Students in the second year of the HUM sequence are advised by 10 senior faculty members, all of whom not only lecture, but also precept, grade papers, and form relationships with the students.
“That’s a very rich thing to start your sophomore year with,” said Esther Schor, University professor of English and an inaugural Behrman Professor in the Council of the Humanities.
Yelena Baraz, an associate professor of classics at the University who has taught the HUM sequence since 2012, explained that the course enables students to approach the texts from both humanities and social sciences perspectives.
"I think for a lot of students it also clarifies not only what texts and ideas attract them, but also what kinds of approaches do," Baraz explained. “I do also think that the interdisciplinary aspect of it is a big advantage, where you can see a philosopher, a literary scholar, and a historian engaging with the same types of ideas in very different ways."
Baraz added that although some students don't continue the sequence in the second semester of their freshman year, it can still be a fulfilling class. For others, it's much more formative, Baraz said.
For Nicolette D’Angelo ‘19, who took the course during her freshman year, the sequence informed everything she studies at the University. Now a classics major, D'Angelo often recalls the foundation that the HUM sequence gave her.
“This is a survey course that isn’t necessarily going to give you all the answers,” D’Angelo noted, “but will ask you a lot of really important questions... and hopefully you’ll want to pursue them.”
D’Angelo has pursued these interests all the way to Greece. In addition to cultural trips to New York City and other trips throughout the sequence’s duration, students have the opportunity to apply to international trips for the year after they complete the course.
D’Angelo went to Greece in 2016 with 11 other students and Ben Morrison, Director of the University’s Program in Classical Philosophy.
D’Angelo, who had never traveled outside of the country before, enjoyed the opportunity to visit places her class had read about, while operating entirely on the University's dime. On the international trips, students were also able to pursue independent projects of their own design. D’Angelo said she studied the absence or presence of color in tragic costume.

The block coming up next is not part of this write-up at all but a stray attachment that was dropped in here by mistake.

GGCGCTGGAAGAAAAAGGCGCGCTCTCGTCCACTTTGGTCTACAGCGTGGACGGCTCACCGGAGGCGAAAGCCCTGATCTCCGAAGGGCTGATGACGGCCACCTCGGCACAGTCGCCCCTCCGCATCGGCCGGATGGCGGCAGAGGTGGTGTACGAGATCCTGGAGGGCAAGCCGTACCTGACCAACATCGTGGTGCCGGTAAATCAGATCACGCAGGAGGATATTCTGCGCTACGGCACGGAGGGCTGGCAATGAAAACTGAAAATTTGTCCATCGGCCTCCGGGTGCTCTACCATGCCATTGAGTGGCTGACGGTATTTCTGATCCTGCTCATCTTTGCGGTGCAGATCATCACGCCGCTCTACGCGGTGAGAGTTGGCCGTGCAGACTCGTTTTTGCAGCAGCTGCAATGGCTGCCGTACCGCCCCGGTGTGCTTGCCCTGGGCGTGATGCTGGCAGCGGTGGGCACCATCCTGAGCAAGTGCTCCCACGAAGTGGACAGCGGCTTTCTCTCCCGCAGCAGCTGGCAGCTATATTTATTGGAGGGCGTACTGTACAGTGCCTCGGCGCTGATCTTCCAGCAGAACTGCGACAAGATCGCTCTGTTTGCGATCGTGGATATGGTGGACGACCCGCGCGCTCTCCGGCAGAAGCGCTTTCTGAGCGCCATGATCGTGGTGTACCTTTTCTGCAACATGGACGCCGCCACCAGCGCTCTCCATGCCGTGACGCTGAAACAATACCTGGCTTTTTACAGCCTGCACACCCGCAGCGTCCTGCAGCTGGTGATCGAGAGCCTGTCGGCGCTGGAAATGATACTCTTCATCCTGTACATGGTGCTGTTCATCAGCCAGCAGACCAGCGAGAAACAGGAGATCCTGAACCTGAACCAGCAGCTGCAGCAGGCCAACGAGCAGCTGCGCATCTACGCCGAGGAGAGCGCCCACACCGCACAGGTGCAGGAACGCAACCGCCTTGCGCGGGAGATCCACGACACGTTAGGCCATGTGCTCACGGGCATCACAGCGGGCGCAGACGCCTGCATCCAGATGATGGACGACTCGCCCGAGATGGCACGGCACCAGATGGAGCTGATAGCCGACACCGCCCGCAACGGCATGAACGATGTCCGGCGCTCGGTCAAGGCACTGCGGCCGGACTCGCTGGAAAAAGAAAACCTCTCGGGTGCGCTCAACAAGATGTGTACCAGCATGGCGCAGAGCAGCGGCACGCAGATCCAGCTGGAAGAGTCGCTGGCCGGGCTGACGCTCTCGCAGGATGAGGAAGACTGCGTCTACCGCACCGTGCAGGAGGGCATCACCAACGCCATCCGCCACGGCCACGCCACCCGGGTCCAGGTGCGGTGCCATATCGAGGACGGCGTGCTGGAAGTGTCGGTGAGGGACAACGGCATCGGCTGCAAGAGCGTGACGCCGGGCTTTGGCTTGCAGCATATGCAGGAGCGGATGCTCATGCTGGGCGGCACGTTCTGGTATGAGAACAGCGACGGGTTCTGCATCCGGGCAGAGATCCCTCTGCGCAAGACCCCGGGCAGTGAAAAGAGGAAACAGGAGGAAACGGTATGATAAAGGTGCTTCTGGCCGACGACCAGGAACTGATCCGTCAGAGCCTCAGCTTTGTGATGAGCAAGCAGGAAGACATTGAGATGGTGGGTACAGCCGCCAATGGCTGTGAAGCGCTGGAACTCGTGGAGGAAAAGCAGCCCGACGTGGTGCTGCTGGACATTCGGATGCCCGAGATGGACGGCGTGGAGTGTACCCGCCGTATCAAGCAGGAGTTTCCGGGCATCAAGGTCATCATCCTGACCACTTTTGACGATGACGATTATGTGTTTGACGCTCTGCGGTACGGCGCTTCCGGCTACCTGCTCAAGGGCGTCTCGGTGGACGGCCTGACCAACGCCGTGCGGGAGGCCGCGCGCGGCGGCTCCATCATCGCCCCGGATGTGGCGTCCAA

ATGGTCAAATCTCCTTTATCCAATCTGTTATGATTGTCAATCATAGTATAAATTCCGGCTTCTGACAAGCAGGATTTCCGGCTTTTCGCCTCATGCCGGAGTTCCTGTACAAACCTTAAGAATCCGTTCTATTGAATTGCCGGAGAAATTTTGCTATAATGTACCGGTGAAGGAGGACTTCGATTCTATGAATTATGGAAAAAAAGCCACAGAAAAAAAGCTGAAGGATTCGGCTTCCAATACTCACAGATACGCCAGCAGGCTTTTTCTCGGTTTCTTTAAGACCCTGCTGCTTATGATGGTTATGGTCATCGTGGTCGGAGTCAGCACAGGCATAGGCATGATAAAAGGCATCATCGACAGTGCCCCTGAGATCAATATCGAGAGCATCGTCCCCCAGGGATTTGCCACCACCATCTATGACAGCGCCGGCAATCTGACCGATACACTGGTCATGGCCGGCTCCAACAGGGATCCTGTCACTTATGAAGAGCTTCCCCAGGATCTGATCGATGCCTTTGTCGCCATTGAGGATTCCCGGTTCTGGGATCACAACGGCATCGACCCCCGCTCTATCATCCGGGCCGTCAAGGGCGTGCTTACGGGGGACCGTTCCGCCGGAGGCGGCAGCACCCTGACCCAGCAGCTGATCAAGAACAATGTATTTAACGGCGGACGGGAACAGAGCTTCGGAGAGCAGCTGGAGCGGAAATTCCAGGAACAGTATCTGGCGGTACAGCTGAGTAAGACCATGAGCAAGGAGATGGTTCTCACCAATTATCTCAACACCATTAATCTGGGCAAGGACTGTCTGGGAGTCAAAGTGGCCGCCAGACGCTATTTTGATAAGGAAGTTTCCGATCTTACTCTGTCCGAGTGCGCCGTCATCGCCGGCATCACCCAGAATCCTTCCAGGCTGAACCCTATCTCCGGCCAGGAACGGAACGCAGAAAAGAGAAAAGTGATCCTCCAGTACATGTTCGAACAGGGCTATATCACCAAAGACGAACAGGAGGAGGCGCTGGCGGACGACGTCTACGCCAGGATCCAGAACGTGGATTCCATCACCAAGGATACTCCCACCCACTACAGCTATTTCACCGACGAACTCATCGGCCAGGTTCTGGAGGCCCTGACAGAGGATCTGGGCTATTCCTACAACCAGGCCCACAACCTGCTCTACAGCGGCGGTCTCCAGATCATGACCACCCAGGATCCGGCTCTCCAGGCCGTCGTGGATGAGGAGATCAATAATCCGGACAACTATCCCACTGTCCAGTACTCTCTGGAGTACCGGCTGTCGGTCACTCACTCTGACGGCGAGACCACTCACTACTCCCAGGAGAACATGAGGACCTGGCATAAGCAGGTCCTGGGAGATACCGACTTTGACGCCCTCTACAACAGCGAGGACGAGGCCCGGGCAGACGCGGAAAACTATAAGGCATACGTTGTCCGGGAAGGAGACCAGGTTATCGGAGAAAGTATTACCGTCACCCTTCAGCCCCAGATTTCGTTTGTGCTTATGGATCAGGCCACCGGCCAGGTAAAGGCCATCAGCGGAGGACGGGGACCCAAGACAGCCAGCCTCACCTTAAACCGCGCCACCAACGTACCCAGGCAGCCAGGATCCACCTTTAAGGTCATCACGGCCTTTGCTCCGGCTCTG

“We have revised the image of tragedy to suit a pristine, white column,” she said. She will be presenting her findings at this spring’s Princeton Research Day on May 11.
D'Angelo's HUM studies have followed her into her other classes as well.
“If I think back two years ago, I had never heard of ‘Paradise Lost,’” D’Angelo said. She read it and loved it in HUM, and she has since read it “in some iteration every semester so far.”
D’Angelo is also part of the new mentorship program developed by Dr. Kathleen Crown, executive director of the Humanities Council, the umbrella organization under which the HUM sequence flourishes.
According to Schor, the program is constituted by “alums of the course who sponsor a variety of activities for the freshmen throughout the year: among them study breaks... [and] clinics the night before a paper is due.”
The alums of the sequence who serve as mentors are current University students themselves.
“They communicate directly with the students; they have enormous trust from the students, and I think admiration. They’re really role models for the students,” Schor said.
D’Angelo said that “no one really wanted that community to fall away after taking HUM.” The mentorship program is a way for alums to stay involved and is “an informal opportunity for people to talk about how they’re doing in the course, and how they should think about their studies after the HUM sequence.”
D’Angelo said that the HUM sequence will expand and continue to become even more interdisciplinary than it already is.
“HUM is always going to be about the books and about the conversations,” D’Angelo said. “And I hope those conversations can expand to other disciplines.”
Schor agreed, saying she is looking for a more diverse student body in the course.
“I think opening up applications has encouraged students who might have selected out, knowing there was an application, who are now emboldened to sign up and come try it,” she said.
The 2016-17 school year was the first year the sequence was open to all students who signed up, with no application required.
The coordinators of the course are looking forward to teaching more students, Baraz said, “who wouldn’t normally think of themselves as humanities students.”
Ultimately, that diversity of background and interest makes the course a richer experience for all involved. It echoes the aim of the course, as one that connects literature from across ages and continents — and now, one that connects minds from across campus as well.